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The Hate
Hate UU Give
by Angie
Angie Thomas


I currently teach high school juniors in English III and AP

English Language and Composition.
I frequently use trade books and other supplemental
resources in my classroom. My students are given two
lists of 60 books each: one has contemporary teen
dystopian novels and the other contains titles by a
diverse range of writers. I've added the Lexile levels to all
of the titles, and students are allowed to select any of the titles that exceed their Lexile
for their independent reading assignments. I also have a selection of non- ction titles
that I have four or ve copies of, and my students use those in small groups. I do not
use the textbook for my class, so everything my students read is a "supplementary"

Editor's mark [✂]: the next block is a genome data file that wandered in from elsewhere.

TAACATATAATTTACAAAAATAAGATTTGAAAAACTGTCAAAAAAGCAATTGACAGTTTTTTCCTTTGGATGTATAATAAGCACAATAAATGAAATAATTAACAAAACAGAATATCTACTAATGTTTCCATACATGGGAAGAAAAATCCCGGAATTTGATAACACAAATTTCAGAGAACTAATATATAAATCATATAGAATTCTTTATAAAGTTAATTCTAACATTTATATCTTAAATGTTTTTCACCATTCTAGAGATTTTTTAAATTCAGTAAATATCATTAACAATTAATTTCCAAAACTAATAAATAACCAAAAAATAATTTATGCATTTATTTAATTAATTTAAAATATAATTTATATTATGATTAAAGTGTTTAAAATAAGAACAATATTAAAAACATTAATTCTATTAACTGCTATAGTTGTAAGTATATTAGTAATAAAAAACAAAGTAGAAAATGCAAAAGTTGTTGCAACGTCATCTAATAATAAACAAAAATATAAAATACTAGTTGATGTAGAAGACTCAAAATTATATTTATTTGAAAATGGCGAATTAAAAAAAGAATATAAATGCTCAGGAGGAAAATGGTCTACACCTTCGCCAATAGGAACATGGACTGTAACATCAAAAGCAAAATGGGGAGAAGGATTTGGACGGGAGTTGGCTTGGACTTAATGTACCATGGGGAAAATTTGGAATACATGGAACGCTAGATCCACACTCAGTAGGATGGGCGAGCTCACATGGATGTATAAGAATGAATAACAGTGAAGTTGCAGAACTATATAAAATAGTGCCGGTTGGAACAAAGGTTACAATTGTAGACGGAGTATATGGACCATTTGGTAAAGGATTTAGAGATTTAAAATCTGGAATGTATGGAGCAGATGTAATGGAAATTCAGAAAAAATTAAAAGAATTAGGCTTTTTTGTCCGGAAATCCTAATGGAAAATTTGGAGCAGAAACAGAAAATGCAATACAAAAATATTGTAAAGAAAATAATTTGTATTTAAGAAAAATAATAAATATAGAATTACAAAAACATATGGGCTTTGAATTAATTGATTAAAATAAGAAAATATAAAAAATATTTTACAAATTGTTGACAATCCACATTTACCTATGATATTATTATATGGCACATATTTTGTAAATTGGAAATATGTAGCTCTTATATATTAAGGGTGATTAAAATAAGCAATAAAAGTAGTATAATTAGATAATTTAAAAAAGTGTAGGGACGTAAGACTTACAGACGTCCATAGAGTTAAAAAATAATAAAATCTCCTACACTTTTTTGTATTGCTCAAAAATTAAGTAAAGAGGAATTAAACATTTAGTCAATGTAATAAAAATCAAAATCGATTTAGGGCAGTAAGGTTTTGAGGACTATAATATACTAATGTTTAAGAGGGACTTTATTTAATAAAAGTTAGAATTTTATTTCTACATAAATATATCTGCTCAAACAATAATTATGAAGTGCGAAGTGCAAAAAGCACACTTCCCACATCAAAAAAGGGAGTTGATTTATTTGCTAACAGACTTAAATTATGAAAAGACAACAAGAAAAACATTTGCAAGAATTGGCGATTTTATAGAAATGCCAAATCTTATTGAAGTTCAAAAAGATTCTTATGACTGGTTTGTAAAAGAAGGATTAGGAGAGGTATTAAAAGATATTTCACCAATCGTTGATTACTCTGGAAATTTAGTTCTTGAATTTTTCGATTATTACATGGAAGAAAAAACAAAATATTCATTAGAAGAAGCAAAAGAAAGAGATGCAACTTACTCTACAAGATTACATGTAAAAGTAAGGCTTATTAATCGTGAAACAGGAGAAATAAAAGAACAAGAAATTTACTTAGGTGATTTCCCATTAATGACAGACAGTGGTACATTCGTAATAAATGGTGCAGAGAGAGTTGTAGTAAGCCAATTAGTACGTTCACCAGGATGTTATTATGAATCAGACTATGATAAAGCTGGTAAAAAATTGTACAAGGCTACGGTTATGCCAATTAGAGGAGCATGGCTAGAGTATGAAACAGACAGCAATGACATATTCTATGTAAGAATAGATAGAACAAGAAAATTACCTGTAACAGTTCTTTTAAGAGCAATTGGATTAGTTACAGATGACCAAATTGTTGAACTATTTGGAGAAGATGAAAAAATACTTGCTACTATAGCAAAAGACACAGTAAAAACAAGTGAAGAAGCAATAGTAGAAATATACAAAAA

I have found that, beyond middle school, teachers in English classes seem to rely on
the textbook and the classics. I am the only teacher on my campus -- that I am aware of
-- who uses young adult ction. Most of the teachers I know do bring in additional
materials. Non- ction expository texts, in particular.

section i: bibliography & graphic for book

bibliographic information

Thomas, A. (2017). The hate u give. New York, NY: Harper Collins.
awards & accolades

National Book Award Longlist

Edgar Allan Poe Award Nominee (Mystery Writers of
Boston Globe-Horn Book Award
William C. Morris Award Finalist
2018 Capitol Choices, Ages Fourteen and Up
Spring 2017 Kids’ Indies Next List, Top 10
2017 Kirkus Prize Finalist
Booklist Top 10 Books for Youth 2017, First Novels
Publishers Weekly’s; Best Books of 2017, Young Adult
School Library Journal’s Best Books of 2017, Young Adult